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Entry 8 – Goodliness is not next to God

October 6, 2009

Why be good without God? This is the other question I brought up earlier in Entry 2 which I wanted to answer for my inquisitive family members during that lunch over a year ago.

Let me be clear. I think our morals and our sense of wanting to be good don’t need to come from a supernatural being. Goodness can simply spring from perfectly natural sources such as our own level of human discourse and human decency toward one another. We are all human beings trying to survive on this very harsh, yet very beautiful planet. And in order for us all to survive well, we need to work together, help each other, and love one another.

Some feel the need to delegate the imperative to be “moral” and “good” to a supernatural being called ‘God’, who must be appeased or else those who are not appeasing said deity will be tormented and tortured forever in a lake of fire and brimstone (see Entry 7 or check out the following verses from the New Testament of the Christian Bible if you think this isn’t clearly spelled out to those who ignore this Godly appeasement if you will: Matthew 5:29, Matthew 10:28, Mark 9:43-50, Luke 12:5, Luke 16:23-24, James 3:6, Revelation 20:10, Revelation 21:8, to name just a few). If people want to believe in such a supernatural being with such a vengeful nature, that is clearly their right in this free country of the United States of America. I concede that such belief systems do work to a certain extent. I certainly believed this way for the first 23 years of my life here on the planet. I was scared to death that I might end up burning forever in hell if I didn’t confess all my sins, and assuage the jealousy of this Yahweh, the god of the ancient Jewish peoples, this Emmanuel, the god of the Christians. I have slowly let go of these beliefs, and come to understand a more evolutionary pathway to how our morals came to be.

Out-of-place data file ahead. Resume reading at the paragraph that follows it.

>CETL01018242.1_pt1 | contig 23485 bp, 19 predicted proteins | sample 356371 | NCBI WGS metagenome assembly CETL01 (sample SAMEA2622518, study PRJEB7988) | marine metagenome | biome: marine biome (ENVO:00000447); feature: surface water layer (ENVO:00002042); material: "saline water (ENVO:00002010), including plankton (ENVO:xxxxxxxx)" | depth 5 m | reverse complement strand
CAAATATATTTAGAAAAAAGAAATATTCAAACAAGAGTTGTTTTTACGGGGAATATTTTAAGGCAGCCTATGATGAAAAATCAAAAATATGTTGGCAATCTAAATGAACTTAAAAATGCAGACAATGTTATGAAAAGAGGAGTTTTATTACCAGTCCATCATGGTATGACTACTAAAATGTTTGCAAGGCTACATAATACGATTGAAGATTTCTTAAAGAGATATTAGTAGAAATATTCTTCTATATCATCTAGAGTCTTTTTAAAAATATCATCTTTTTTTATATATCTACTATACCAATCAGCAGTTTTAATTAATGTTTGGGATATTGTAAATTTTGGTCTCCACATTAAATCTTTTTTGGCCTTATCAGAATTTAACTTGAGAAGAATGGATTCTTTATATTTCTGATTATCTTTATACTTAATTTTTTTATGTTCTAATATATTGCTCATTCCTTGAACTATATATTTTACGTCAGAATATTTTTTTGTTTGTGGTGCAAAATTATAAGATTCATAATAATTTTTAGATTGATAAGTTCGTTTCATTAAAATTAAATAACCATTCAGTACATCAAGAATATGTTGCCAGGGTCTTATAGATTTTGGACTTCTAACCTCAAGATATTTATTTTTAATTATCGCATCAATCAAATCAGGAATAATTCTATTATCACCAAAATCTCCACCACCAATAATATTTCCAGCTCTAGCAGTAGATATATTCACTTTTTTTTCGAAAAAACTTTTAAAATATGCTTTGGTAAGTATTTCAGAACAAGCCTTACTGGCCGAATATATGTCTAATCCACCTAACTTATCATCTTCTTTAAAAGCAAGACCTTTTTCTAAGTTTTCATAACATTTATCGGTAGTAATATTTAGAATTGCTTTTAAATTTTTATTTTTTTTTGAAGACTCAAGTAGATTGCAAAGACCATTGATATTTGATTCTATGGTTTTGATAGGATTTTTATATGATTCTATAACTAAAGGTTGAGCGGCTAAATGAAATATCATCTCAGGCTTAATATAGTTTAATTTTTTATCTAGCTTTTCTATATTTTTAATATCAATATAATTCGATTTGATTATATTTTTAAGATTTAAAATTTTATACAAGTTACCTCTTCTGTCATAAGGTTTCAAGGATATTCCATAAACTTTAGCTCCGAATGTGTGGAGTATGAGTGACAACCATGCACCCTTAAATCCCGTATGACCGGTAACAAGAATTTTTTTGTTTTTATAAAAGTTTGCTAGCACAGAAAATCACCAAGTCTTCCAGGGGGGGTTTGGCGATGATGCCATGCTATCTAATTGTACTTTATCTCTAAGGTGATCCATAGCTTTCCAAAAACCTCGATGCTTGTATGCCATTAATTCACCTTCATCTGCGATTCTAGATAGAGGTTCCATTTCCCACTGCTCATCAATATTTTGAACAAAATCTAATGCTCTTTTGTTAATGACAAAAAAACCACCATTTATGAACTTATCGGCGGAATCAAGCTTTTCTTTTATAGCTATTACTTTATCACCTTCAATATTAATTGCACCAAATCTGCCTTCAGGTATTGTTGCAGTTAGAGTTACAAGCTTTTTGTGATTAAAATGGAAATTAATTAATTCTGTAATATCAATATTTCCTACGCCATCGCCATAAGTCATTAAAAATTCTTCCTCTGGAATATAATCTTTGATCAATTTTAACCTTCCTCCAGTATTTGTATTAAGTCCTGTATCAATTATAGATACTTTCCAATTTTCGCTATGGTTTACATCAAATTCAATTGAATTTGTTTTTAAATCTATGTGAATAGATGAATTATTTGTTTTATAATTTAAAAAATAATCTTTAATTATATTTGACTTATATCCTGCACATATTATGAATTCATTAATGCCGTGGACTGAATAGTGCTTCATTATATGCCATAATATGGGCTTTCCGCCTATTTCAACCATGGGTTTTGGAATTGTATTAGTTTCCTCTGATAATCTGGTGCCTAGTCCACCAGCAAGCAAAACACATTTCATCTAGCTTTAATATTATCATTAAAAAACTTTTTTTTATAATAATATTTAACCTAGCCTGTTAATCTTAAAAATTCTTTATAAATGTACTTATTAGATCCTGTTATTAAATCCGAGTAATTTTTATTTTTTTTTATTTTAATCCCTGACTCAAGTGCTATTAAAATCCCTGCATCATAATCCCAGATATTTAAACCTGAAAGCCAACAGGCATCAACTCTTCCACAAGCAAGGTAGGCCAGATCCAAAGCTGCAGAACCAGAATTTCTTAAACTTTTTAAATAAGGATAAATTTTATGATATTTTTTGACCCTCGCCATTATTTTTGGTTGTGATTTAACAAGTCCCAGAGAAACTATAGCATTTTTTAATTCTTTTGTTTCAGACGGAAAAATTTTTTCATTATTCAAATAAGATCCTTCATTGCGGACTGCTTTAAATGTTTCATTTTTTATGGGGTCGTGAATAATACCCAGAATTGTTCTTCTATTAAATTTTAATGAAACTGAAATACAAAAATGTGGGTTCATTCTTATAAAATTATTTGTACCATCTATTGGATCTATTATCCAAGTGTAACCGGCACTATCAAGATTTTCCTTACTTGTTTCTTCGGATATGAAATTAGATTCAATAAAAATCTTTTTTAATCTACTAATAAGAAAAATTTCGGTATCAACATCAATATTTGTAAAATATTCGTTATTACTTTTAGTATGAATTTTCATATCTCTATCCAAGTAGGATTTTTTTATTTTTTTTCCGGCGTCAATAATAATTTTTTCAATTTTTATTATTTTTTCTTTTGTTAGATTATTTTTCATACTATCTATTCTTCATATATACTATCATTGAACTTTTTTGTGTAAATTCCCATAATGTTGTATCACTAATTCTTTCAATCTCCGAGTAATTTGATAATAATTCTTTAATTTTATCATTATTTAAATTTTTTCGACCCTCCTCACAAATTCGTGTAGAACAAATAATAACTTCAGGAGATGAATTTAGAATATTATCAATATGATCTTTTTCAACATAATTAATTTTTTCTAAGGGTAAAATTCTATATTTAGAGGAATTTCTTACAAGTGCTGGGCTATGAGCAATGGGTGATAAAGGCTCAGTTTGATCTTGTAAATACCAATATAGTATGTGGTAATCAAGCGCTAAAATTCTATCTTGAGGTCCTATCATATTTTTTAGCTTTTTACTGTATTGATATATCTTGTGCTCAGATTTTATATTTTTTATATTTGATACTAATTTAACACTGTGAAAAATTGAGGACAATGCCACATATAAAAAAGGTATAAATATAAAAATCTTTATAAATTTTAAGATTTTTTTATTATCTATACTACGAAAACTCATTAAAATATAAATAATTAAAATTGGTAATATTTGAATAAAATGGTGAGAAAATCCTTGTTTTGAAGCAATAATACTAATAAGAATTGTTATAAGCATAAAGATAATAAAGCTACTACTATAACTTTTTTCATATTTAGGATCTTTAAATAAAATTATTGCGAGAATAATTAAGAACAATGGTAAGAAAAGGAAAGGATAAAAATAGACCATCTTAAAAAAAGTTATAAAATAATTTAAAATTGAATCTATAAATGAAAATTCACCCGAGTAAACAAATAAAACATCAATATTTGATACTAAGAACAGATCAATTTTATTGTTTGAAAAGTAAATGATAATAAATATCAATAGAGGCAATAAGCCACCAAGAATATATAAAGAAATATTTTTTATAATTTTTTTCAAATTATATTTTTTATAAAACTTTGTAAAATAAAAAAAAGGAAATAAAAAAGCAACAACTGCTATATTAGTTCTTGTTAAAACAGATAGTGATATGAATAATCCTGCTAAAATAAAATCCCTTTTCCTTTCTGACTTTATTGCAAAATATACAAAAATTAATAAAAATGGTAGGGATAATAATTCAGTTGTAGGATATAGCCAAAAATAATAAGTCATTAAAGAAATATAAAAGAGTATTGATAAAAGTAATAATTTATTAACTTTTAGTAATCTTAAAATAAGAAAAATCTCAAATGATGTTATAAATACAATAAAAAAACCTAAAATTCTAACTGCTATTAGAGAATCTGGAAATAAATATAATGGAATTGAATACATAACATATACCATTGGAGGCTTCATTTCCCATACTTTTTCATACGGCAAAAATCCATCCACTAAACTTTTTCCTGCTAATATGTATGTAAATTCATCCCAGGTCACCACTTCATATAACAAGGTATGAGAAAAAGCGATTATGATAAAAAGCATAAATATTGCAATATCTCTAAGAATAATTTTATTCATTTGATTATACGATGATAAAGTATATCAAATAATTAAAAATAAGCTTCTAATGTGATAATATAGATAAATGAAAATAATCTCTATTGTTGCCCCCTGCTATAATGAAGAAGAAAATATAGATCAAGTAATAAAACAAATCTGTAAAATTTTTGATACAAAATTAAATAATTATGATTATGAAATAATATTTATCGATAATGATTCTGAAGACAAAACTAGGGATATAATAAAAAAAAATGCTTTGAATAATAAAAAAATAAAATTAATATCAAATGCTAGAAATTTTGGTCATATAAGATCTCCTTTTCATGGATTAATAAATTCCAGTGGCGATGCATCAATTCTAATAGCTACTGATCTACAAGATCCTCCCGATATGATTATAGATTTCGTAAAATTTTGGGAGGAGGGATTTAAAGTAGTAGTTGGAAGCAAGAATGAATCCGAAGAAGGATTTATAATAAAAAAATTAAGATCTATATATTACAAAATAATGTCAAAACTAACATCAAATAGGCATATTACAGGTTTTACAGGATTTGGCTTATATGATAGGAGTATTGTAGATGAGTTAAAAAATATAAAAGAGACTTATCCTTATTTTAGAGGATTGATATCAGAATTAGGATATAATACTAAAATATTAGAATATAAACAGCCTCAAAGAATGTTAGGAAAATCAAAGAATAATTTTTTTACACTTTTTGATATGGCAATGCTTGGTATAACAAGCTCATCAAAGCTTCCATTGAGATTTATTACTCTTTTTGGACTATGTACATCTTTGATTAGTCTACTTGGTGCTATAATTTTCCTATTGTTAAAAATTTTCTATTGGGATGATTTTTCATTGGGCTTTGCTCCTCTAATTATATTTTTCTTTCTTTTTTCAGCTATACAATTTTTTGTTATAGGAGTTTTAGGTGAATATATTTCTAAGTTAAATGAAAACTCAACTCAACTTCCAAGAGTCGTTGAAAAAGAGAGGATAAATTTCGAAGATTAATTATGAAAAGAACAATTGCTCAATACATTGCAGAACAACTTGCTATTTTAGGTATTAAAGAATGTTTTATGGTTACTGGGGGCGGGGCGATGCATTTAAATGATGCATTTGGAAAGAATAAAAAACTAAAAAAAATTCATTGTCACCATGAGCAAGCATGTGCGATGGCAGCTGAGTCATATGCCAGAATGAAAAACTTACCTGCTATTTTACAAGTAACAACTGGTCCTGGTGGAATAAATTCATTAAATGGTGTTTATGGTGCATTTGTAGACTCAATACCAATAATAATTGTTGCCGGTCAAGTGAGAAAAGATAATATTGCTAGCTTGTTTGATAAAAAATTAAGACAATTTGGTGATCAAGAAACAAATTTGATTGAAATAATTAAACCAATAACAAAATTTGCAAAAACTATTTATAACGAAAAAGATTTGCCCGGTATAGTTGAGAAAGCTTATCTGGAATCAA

If I decide that it is OK to kill my neighbor and steal his food to better my situation, then I run the risk of not surviving myself. Sure I may get his food, but there are others that may not like the fact that I killed him to get his food and I may, with retaliation by these others, lose my own life.